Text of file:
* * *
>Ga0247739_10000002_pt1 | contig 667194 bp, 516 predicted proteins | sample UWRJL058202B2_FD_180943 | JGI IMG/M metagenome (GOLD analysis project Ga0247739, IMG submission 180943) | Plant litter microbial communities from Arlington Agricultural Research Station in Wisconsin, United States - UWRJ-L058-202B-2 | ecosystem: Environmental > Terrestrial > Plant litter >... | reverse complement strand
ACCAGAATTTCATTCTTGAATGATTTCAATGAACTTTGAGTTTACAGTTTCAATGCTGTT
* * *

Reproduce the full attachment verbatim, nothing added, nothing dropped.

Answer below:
>Ga0247739_10000002_pt1 | contig 667194 bp, 516 predicted proteins | sample UWRJL058202B2_FD_180943 | JGI IMG/M metagenome (GOLD analysis project Ga0247739, IMG submission 180943) | Plant litter microbial communities from Arlington Agricultural Research Station in Wisconsin, United States - UWRJ-L058-202B-2 | ecosystem: Environmental > Terrestrial > Plant litter >... | reverse complement strand
ACCAGAATTTCATTCTTGAATGATTTCAATGAACTTTGAGTTTACAGTTTCAATGCTGTT